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18 messages
27/05/2014 at 00:16

I am looking to find a white tree peony,  a neighbour has just what I want but the plant was in her garden when she bought the house and has no idea which one it is! 

It is a tree peony, it is white and has a single petal which is very tissue paper like. Does anyone have any ideas? I have tried to search the net to no avail.

 

Thanks Sara 

27/05/2014 at 06:39

Hi Sara - can't help you with the name, but thought i would let you know that i am growing one that my uncle raised from a stem cutting - so if you have some patience you might be able to grow one exactly the same as your neighbours.

also, if you can post a photo of the flowers someone on here might recognise it

27/05/2014 at 11:03

Hi Chicky, sadly it has stopped flowing now, it seemed to be early this year. I am not very technical with plants but I will research it and see if it is something I can do! 

 

Thanks x

27/05/2014 at 16:08

sara have a look at rhs website, or just google tree peony images, you'll spot it

27/05/2014 at 22:22

Hi Rosemummy, I have done that, I have seen some that are very like it but they just don't have the fragile petal that my neighbours does. I shall keep trying!

27/05/2014 at 22:29

Hi sara, are you sure it's a tree peony and not a tree poppy, like Romneya coulteri?

Those have large papery white petals with a yellow centre.

28/05/2014 at 01:32

We need to know if it's a peony or a poppy. I'm bothered about you saying it's a TREE peony. It doesn't exist! Tree poppy yes. Google them both and decide which you think it is. Look carefully at the flower shape. Tree poppies are VERY hard to find but you can propagate them from seed. Don't be confused by the term "tree", it's no larger than a small bush. Tree poppy ( Romneya coulteri) is always white. Get back to us.

28/05/2014 at 06:28

Of course tree peonies exist http://www.rhs.org.uk/advice/profile?PID=711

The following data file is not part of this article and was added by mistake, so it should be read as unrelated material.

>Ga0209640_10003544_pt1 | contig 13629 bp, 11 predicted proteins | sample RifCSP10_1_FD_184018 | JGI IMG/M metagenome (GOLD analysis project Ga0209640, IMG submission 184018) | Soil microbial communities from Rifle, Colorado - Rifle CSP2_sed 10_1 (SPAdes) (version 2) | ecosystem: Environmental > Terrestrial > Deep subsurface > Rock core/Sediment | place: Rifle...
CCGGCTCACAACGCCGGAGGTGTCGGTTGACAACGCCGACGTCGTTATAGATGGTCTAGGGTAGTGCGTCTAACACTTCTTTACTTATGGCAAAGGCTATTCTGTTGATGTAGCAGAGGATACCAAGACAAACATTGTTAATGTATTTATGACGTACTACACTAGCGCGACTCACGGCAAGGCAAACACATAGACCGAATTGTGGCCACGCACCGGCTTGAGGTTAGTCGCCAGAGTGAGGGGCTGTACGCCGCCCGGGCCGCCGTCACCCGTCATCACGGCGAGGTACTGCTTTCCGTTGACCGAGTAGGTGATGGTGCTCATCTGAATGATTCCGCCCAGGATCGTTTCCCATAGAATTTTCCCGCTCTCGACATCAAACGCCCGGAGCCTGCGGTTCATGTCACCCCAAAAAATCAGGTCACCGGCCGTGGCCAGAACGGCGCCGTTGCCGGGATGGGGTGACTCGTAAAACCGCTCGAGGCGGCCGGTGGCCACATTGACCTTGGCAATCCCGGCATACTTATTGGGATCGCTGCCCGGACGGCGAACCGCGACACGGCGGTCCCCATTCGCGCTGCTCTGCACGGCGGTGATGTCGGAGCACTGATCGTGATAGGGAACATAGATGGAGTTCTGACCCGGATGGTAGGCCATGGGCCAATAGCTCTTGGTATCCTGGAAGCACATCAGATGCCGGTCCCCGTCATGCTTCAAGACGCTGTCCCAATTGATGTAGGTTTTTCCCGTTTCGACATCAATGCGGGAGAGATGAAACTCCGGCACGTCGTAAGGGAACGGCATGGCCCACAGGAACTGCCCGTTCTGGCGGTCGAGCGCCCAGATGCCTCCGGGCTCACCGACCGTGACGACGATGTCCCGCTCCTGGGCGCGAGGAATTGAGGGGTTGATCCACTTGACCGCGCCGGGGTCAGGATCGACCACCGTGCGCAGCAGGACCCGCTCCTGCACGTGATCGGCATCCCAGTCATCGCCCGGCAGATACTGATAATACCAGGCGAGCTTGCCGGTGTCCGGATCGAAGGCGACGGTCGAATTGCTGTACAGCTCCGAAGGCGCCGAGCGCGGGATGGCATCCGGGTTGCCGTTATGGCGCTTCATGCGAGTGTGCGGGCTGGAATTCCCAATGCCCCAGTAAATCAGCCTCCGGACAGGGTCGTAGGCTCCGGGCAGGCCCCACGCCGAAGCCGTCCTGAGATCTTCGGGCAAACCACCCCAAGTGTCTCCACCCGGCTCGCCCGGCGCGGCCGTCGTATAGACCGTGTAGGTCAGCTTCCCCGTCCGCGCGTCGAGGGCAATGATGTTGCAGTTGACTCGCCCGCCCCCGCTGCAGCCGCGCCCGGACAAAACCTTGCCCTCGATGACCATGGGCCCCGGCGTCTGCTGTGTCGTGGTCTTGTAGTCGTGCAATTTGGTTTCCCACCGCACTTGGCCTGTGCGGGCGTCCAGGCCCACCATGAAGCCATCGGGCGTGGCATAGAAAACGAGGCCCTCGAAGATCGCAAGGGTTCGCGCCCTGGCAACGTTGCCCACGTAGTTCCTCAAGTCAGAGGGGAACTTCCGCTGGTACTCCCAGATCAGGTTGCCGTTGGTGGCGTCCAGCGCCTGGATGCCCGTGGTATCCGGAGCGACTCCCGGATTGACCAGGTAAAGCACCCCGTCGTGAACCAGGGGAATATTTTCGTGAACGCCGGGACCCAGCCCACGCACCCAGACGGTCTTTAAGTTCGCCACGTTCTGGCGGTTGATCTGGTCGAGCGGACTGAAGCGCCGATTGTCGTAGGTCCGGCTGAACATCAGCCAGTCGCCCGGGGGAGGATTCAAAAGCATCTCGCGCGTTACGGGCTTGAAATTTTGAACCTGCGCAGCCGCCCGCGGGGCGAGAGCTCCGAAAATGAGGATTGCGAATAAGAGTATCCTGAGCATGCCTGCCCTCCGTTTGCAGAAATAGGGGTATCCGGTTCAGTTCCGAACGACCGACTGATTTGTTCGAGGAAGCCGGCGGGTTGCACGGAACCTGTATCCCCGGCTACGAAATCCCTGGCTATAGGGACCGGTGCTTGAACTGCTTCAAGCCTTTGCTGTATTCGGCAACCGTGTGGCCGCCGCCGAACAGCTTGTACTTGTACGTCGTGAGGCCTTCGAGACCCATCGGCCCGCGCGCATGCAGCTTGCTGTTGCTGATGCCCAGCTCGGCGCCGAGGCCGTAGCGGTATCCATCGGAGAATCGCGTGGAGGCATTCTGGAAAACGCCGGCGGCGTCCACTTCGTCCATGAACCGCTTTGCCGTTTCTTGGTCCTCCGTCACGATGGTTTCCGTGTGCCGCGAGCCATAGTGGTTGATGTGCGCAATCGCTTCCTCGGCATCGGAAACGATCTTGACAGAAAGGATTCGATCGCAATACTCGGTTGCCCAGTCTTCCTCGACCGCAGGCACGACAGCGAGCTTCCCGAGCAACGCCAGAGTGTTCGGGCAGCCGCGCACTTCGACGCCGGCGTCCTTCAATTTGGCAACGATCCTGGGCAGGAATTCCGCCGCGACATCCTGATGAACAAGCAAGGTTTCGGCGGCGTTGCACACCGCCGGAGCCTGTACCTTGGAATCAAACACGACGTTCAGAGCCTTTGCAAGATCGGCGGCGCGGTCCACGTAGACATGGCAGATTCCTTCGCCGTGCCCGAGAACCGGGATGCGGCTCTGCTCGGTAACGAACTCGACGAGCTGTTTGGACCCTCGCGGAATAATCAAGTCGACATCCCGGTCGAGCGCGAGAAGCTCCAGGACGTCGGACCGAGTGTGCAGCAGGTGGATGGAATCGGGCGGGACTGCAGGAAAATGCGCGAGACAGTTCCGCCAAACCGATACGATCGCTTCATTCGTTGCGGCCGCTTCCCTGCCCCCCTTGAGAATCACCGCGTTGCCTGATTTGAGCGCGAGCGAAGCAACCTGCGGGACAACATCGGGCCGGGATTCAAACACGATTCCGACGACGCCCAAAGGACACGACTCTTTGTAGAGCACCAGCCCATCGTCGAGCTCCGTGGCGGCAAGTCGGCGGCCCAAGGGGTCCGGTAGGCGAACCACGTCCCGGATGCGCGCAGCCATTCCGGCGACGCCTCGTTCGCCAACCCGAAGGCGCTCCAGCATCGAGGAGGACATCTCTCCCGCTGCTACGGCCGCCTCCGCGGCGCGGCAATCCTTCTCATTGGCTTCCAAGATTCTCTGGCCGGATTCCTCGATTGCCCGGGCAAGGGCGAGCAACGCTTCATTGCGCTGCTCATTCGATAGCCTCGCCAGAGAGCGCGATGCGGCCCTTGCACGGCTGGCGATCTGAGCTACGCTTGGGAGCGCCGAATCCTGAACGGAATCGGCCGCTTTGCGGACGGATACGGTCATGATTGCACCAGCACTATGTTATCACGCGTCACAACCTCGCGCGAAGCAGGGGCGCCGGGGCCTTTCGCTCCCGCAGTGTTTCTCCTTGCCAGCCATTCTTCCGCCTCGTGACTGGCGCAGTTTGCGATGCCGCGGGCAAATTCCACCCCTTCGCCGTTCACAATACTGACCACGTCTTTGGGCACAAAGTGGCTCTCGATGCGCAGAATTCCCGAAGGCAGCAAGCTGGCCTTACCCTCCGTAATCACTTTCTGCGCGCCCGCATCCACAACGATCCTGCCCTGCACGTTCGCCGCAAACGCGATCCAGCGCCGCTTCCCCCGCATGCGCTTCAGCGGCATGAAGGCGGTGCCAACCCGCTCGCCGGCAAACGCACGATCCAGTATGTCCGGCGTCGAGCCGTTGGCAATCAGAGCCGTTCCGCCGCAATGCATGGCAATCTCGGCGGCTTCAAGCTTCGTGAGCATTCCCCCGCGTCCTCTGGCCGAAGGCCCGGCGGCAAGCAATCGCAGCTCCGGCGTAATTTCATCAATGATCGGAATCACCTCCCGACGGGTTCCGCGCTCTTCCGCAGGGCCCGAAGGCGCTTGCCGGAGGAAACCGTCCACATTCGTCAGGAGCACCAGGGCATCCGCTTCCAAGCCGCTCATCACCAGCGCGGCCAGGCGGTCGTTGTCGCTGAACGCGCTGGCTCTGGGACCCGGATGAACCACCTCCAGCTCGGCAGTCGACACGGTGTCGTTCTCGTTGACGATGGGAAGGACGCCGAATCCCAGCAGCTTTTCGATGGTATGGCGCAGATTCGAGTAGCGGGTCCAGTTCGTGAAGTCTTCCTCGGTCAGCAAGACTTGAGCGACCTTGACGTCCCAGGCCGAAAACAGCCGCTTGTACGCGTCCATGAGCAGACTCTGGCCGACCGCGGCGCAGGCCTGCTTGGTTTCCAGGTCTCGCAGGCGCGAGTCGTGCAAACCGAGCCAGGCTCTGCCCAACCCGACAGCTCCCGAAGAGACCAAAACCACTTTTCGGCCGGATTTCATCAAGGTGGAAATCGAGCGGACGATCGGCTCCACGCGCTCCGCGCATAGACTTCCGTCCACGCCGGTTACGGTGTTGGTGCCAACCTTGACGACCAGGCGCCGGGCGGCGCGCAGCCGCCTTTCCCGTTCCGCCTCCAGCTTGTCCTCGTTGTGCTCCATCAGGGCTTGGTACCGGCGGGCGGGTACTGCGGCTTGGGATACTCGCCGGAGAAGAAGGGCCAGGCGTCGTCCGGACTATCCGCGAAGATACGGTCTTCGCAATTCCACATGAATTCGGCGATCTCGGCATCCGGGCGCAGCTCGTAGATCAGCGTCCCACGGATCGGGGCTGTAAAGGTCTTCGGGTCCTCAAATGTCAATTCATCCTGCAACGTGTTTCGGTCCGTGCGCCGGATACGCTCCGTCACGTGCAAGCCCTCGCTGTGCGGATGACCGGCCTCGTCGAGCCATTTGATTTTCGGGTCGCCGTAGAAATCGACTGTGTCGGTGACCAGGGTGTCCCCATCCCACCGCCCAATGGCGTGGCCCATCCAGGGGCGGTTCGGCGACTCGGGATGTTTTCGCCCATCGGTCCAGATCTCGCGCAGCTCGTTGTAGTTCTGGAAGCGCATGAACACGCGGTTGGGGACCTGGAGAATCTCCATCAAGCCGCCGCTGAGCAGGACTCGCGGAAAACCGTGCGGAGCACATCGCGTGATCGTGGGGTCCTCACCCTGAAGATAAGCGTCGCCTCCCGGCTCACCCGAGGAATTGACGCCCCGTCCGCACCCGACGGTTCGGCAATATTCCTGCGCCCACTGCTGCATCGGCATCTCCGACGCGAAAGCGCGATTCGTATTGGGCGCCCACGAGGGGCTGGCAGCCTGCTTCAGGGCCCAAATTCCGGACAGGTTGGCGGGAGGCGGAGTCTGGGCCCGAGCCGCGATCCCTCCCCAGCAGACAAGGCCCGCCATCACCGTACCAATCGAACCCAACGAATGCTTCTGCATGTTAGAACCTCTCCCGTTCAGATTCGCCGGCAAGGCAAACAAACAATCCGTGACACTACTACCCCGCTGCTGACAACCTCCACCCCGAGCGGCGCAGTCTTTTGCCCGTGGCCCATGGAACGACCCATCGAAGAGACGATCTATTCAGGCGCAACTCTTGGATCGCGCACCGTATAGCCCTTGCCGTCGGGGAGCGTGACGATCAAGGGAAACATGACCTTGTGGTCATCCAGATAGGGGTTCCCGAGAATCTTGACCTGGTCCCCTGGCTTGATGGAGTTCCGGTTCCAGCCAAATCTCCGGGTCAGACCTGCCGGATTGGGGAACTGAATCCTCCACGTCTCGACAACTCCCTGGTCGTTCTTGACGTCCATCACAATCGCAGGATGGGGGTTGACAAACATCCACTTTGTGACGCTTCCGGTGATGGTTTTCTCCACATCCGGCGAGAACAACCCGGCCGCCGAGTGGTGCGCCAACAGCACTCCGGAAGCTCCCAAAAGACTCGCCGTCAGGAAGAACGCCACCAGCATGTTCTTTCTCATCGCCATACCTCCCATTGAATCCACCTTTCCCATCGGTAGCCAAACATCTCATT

28/05/2014 at 06:56

what do you mean Inglezinho that tree peony dont exist?

 

28/05/2014 at 07:11

Some beautiful new tree poppy cultivars are coming out of Japan. I have the very old fashioned P.delavayi species. It has multiple  woody stems  all winter, unlike herbaceous paeonies which go below ground to a rootstock in winter.

28/05/2014 at 07:15

just read a full article on tree peonies!

28/05/2014 at 07:22

http://s4.gardenersworld.com/uploads/images/original/47223.jpg?width=432&height=288&mode=max

 Tree peony 

28/05/2014 at 07:28

Maybe they havnt reached inglezinho in Brazil yet.

28/05/2014 at 09:15

Well, well, well! You learn something new everyday!  I had no idea there was such a thing as a Tree Poppy, I shall spend sometime searching the net today. Thank you so much 

28/05/2014 at 13:36

Ta Dove, I have several "tree peonies" which were bought as such. I have never heard of "tree poppies" though. And yes, you can grow "tree peonies" from cuttings. I did a couple, but they are very slow to establish and grow. my cuttings are 4 years old and still small. I do not know if I am doing something wrong or if it is just the nature of the plant. Maybe that is why they are not cheap to buy, although a couple of years ago one of the big online retailers were giving them away  for just P&P in GW magazine. I received one as a pack of three. The other two were a magnolia and a hibiscus. They were sent as bare root plants and all are still alive.Younger form members with better memory might remember the offer, and you could enquire from the retailer.

28/05/2014 at 14:29

Feng Dan Bai’ Seems to be the nearest one I can find to it, sadly because it is early flowering I can no longer take a photo of it. I shall be patient and wait yet another year!

 

http://4peonies.com/FengDanBai.html 

30/05/2014 at 15:53

They are not trees, they are bushes. Max height 1.5m. RHS : "The name is is misleading".

30/05/2014 at 16:36
Inglezinho wrote (see)

They are not trees, they are bushes. Max height 1.5m. RHS : "The name is is misleading".

Nevertheless that is what they are called and the original poster was correct in what she was asking for.

Several cultivars reach 2 meters in height.

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